The Cancer Center at the Salk Institute for Biological Studies was established in 1970 and received its NCI designation in 1973. Today, the Cancer Center includes 32 faculty members, and more than 500 students, postdoctoral fellows, and technical staff work in Cancer Center labs. The organization and membership of the Salk Cancer Center intentionally promotes interdisciplinary research and offers a unique training environment for cancer researchers due to the diverse backgrounds and interests of the faculty and trainees.
Research at the Center is aimed at understanding fundamental aspects of biology related to cancer with the ultimate goal of reducing cancer incidence, morbidity, and mortality. The work of the Center is based on the philosophy that basic research in molecular, cellular, and developmental biology has the power to illuminate underlying causes of cancer, often in unexpected ways.
The interactive research at Salk often produces significant insights into basic mechanisms of cell growth regulation underlying cancer. Salk’s collaborative research is organized under two major programs: Genetic, Epigenetic, and Immune Circuits in Cancer and Animal Models of Cancer and Therapeutics.
The focus of the Genetic, Epigenetic, and Immune Circuits in Cancer Program is to understand the genetic contribution to cancer and how that is further altered by epigenetic controls, as well as the surrounding tumor microenvironment, and in particular the immune system. This Program utilizes a multi-faceted approach that includes mechanistic studies of gene function, dissection of genetic and epigenetic networks, technological development that leads to novel diagnostic markers, and new therapeutic approaches.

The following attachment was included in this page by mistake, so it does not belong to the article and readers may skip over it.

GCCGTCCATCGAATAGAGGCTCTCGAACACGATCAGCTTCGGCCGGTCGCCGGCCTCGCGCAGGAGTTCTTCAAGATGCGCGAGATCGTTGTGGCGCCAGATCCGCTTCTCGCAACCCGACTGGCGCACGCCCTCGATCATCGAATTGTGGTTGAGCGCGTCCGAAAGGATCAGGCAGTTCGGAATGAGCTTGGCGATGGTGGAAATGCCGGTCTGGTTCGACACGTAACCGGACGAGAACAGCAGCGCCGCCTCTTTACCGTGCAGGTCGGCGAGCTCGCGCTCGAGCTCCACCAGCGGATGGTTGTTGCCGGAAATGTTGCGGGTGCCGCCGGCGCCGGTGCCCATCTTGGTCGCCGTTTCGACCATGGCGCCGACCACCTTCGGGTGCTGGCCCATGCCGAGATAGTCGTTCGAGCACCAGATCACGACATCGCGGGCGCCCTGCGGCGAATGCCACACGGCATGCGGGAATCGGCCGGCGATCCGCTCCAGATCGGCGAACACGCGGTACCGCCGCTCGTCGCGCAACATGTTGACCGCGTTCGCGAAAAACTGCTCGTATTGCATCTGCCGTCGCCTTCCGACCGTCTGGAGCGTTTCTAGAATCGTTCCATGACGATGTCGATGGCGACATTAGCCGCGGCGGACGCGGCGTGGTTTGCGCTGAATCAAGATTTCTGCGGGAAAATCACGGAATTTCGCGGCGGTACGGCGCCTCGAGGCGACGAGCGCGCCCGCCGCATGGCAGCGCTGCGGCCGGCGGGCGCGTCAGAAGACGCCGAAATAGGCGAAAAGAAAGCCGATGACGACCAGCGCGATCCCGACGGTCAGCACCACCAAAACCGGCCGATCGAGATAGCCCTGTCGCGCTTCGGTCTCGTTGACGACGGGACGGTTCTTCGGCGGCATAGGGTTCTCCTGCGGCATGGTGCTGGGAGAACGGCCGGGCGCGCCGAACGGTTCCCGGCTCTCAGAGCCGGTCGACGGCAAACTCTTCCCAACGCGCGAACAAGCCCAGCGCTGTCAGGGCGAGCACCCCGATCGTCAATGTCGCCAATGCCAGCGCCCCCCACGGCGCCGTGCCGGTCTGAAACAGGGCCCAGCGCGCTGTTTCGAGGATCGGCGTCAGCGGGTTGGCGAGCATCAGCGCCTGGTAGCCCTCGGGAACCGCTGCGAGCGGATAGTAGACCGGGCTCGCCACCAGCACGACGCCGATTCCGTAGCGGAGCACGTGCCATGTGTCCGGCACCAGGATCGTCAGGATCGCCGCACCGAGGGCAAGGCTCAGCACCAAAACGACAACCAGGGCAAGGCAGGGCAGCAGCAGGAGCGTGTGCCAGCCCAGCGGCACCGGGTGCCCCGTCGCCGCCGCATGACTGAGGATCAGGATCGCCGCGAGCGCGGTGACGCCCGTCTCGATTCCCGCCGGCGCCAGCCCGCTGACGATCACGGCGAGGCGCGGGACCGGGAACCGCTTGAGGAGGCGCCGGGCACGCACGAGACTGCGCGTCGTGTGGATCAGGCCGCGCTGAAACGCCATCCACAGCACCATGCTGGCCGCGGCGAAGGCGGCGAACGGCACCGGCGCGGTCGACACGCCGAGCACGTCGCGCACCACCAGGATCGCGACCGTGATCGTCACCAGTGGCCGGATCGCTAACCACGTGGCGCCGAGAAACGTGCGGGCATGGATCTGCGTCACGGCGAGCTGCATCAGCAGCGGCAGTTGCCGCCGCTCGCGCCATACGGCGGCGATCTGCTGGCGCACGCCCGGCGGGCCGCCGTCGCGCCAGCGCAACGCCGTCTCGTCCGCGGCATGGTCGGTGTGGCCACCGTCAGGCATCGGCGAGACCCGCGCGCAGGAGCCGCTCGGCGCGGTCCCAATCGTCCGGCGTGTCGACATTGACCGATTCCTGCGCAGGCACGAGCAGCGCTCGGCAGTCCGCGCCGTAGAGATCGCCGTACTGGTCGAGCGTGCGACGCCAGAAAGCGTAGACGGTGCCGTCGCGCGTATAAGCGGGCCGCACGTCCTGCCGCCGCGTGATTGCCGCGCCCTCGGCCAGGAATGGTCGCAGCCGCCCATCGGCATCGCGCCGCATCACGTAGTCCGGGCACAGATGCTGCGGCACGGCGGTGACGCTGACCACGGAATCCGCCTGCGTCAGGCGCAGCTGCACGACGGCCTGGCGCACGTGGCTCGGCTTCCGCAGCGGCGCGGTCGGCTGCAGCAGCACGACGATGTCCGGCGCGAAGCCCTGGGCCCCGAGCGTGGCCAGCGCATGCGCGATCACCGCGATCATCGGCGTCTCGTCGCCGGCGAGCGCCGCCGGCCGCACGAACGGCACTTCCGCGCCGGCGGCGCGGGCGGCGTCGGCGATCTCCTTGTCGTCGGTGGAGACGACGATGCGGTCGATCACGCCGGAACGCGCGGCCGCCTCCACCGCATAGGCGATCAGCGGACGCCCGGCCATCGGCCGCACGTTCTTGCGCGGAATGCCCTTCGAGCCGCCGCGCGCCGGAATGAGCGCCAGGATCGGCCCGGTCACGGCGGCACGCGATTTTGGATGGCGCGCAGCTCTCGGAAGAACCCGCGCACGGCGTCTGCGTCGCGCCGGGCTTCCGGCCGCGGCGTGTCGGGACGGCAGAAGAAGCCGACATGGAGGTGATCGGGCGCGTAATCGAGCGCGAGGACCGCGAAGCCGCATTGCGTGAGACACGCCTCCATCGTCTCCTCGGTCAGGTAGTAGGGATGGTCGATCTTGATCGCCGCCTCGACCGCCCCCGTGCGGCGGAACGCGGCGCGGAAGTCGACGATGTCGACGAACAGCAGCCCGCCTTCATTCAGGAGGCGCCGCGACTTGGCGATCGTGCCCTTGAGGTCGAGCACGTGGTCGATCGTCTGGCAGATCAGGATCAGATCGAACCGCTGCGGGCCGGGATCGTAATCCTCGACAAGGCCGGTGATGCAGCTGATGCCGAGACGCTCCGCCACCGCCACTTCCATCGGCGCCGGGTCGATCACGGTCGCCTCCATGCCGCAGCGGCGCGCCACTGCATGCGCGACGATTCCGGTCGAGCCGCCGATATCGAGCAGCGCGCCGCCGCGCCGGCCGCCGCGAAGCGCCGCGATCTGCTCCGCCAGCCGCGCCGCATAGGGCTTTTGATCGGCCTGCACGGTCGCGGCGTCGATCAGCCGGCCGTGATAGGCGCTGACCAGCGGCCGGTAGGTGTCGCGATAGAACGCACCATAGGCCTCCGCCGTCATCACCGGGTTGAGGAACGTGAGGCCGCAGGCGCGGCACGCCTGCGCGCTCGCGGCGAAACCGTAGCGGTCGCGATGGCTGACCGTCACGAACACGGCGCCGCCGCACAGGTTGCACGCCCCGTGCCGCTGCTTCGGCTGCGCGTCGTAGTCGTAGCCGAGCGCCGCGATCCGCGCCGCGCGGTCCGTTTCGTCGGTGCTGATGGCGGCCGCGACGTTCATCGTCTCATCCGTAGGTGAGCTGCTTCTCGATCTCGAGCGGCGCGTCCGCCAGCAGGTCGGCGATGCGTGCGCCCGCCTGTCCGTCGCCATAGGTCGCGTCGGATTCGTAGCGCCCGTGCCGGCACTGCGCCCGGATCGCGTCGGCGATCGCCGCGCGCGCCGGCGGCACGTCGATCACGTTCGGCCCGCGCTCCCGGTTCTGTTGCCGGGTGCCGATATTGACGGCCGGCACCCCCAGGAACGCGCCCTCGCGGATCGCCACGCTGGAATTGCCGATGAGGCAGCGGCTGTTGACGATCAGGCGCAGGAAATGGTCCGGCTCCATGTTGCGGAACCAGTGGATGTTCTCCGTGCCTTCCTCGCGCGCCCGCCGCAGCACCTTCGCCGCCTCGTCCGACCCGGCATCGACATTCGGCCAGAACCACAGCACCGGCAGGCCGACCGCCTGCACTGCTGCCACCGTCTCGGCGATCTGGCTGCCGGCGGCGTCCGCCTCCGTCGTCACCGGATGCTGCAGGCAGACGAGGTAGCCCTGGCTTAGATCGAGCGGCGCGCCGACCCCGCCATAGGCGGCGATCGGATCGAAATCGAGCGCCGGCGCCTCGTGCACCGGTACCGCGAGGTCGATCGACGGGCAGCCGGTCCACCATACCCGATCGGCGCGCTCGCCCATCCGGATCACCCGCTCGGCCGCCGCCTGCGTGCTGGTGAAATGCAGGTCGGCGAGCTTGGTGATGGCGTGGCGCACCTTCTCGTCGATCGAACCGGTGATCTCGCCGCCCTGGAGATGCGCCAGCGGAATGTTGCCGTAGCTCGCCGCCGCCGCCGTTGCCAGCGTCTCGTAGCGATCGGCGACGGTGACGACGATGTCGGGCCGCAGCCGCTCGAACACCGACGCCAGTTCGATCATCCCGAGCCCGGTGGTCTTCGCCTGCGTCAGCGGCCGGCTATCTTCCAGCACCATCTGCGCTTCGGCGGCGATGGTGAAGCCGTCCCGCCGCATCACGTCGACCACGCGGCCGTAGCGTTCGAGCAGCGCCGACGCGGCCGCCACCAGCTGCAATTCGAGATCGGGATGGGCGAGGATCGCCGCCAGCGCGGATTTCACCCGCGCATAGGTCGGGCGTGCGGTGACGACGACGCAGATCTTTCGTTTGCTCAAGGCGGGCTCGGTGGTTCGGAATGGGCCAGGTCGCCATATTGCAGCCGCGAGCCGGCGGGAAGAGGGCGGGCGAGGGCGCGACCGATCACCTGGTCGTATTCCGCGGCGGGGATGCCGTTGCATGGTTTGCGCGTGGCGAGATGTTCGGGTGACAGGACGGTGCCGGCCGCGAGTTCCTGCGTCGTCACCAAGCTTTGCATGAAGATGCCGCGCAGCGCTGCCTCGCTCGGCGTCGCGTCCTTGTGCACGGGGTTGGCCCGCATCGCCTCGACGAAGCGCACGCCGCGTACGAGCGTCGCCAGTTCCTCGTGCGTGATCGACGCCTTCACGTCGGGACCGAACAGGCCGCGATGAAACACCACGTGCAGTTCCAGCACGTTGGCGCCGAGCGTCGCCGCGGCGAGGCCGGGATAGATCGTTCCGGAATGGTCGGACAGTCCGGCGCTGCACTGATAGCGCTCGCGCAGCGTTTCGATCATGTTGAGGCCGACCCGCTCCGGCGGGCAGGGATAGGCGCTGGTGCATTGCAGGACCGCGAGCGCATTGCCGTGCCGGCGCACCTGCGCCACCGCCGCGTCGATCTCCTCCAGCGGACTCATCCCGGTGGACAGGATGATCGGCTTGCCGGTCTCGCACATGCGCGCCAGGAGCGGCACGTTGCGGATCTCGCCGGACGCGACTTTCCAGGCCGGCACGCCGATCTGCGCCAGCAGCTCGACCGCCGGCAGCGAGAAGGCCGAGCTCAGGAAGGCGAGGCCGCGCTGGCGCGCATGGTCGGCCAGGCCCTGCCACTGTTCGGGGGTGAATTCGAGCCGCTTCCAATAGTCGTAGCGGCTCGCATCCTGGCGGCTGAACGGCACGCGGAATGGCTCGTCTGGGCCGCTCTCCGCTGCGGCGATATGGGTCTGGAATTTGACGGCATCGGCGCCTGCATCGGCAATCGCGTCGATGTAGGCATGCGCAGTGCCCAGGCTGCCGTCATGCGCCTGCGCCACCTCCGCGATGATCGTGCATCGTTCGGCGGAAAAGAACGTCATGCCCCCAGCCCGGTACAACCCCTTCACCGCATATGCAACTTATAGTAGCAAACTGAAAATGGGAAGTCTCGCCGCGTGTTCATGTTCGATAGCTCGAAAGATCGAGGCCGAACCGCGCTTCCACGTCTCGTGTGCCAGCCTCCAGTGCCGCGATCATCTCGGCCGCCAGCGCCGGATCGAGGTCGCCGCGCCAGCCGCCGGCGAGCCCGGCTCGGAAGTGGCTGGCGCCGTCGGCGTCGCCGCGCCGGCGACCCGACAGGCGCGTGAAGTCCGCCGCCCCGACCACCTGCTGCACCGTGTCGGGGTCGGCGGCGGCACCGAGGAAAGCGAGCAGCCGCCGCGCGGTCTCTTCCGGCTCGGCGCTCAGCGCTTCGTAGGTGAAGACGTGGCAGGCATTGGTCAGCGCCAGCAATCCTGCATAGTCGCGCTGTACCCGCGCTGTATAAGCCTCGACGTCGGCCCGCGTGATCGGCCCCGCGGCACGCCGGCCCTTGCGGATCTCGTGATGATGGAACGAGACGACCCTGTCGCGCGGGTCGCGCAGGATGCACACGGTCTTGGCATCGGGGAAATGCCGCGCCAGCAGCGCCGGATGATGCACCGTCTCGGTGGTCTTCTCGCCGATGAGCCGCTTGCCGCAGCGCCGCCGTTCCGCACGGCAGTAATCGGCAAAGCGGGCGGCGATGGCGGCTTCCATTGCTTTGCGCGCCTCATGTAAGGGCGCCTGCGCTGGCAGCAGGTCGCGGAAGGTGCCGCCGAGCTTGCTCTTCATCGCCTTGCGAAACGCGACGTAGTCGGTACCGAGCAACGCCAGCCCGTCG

The overall goal of the Animal Models of Cancer and Therapeutics Program is to develop and utilize advanced autochthonous mouse models to study distinct facets of tumor biology in its native environment, and to combine the development and application of novel therapeutic approaches to different model systems. This Program pursues three avenues of research. The first is the use of mouse models to explore complex tumor biology in vivo: roles of tissue context, stem cell populations, and differentiation. The second path of research concerns development of novel therapeutic approaches using small molecule and biological- and viral-based methodologies. The third theme of this program looks at understanding metabolic rewiring in distinct tumor types and driver mutations and developing novel metabolism-based diagnostics and therapeutics.
In addition to research, the Center has an active program of graduate and postdoctoral education and training. The Salk Institute and the Division of Biology at the University of California San Diego (UCSD) conduct a joint graduate program. In January 2013, the Salk Institute Cancer Center joined the UCSD Moores and the Sanford Burnham Prebys NCI-designated cancer centers in launching the San Diego NCI Cancer Centers Council (C3). C3 was created to leverage the distinct resources and talents of the three centers and to build a new structure and process that would increase interaction and collaboration between cancer center faculties, leading to a deeper understanding of cancer and, ultimately, development of new and better treatments. Thus, the C3 alliance provides unique opportunities in collaborative and translational cancer research afforded by the close proximity of the 3 NCI-designated centers.
* This cancer center is one of seven cancer centers that only conduct laboratory research and do not provide patient care.
* This profile was provided by the Salk Institute Cancer Center.